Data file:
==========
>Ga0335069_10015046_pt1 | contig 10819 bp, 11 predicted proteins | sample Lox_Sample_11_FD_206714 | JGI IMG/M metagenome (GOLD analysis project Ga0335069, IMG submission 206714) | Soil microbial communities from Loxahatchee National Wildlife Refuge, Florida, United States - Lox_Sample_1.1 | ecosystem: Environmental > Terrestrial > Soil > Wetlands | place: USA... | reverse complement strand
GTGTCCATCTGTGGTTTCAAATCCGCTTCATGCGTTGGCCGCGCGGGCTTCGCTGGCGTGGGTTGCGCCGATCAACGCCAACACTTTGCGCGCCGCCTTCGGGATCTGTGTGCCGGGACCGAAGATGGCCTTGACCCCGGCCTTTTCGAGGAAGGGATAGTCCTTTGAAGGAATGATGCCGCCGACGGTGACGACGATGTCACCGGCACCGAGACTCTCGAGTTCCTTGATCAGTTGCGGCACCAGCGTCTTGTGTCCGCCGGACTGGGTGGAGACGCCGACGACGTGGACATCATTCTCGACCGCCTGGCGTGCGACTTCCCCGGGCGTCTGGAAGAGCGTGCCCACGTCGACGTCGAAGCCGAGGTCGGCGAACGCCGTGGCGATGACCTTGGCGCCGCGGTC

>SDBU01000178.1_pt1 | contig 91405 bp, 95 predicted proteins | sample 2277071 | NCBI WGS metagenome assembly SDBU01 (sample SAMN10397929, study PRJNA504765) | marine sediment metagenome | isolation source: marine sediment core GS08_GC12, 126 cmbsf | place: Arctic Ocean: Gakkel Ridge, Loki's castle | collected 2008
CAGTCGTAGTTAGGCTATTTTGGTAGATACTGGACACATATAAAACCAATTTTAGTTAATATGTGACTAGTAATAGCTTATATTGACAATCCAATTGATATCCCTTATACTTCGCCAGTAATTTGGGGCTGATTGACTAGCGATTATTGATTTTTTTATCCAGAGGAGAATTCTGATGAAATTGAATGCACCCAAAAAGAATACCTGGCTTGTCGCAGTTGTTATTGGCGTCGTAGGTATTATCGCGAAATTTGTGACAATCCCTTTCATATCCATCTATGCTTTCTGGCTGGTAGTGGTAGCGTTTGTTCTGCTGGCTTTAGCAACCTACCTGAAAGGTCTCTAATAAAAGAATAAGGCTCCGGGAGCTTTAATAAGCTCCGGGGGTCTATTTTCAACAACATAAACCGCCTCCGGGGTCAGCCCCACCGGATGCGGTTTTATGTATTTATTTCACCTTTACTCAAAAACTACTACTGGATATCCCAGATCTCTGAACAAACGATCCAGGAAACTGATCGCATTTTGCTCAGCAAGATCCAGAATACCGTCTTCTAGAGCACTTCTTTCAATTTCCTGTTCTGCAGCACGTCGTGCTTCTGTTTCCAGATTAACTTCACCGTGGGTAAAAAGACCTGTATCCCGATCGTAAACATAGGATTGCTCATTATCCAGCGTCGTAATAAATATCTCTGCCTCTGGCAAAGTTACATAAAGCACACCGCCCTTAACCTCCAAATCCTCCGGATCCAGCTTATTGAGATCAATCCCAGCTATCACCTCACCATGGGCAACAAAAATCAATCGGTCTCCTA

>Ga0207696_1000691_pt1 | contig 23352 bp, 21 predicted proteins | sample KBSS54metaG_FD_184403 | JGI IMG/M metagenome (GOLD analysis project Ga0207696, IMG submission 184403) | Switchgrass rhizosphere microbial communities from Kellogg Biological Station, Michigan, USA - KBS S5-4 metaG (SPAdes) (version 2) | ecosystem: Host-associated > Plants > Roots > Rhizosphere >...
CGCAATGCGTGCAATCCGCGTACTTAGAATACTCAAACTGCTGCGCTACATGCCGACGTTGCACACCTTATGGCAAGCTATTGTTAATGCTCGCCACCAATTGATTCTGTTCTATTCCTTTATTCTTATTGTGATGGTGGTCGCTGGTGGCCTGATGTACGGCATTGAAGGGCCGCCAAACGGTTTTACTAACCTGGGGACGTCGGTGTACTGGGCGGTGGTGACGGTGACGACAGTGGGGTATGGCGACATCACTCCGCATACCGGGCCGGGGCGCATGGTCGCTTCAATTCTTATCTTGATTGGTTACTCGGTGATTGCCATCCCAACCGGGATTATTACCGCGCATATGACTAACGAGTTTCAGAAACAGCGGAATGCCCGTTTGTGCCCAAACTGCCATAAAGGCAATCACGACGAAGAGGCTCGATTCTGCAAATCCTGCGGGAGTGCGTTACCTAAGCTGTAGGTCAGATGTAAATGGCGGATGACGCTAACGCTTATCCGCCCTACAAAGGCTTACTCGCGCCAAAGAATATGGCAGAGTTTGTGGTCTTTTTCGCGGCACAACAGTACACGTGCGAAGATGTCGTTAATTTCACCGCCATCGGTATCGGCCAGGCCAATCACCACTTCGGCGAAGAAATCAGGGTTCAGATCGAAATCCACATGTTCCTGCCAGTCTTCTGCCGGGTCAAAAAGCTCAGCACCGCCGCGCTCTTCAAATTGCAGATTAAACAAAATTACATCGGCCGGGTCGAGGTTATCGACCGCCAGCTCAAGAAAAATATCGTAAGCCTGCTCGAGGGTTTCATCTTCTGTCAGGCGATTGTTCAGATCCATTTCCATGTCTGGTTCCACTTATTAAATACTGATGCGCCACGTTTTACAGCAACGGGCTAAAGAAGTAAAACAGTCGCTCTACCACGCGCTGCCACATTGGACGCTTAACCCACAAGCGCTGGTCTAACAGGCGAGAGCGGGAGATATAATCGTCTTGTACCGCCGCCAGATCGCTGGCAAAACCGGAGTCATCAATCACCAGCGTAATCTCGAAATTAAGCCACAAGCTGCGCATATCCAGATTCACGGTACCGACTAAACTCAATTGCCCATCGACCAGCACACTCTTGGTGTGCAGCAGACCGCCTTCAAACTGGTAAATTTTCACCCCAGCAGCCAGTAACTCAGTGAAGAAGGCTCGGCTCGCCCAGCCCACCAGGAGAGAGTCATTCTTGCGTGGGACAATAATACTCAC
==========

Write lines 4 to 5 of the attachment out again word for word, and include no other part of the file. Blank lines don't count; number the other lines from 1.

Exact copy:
CAGTCGTAGTTAGGCTATTTTGGTAGATACTGGACACATATAAAACCAATTTTAGTTAATATGTGACTAGTAATAGCTTATATTGACAATCCAATTGATATCCCTTATACTTCGCCAGTAATTTGGGGCTGATTGACTAGCGATTATTGATTTTTTTATCCAGAGGAGAATTCTGATGAAATTGAATGCACCCAAAAAGAATACCTGGCTTGTCGCAGTTGTTATTGGCGTCGTAGGTATTATCGCGAAATTTGTGACAATCCCTTTCATATCCATCTATGCTTTCTGGCTGGTAGTGGTAGCGTTTGTTCTGCTGGCTTTAGCAACCTACCTGAAAGGTCTCTAATAAAAGAATAAGGCTCCGGGAGCTTTAATAAGCTCCGGGGGTCTATTTTCAACAACATAAACCGCCTCCGGGGTCAGCCCCACCGGATGCGGTTTTATGTATTTATTTCACCTTTACTCAAAAACTACTACTGGATATCCCAGATCTCTGAACAAACGATCCAGGAAACTGATCGCATTTTGCTCAGCAAGATCCAGAATACCGTCTTCTAGAGCACTTCTTTCAATTTCCTGTTCTGCAGCACGTCGTGCTTCTGTTTCCAGATTAACTTCACCGTGGGTAAAAAGACCTGTATCCCGATCGTAAACATAGGATTGCTCATTATCCAGCGTCGTAATAAATATCTCTGCCTCTGGCAAAGTTACATAAAGCACACCGCCCTTAACCTCCAAATCCTCCGGATCCAGCTTATTGAGATCAATCCCAGCTATCACCTCACCATGGGCAACAAAAATCAATCGGTCTCCTA

>Ga0207696_1000691_pt1 | contig 23352 bp, 21 predicted proteins | sample KBSS54metaG_FD_184403 | JGI IMG/M metagenome (GOLD analysis project Ga0207696, IMG submission 184403) | Switchgrass rhizosphere microbial communities from Kellogg Biological Station, Michigan, USA - KBS S5-4 metaG (SPAdes) (version 2) | ecosystem: Host-associated > Plants > Roots > Rhizosphere >...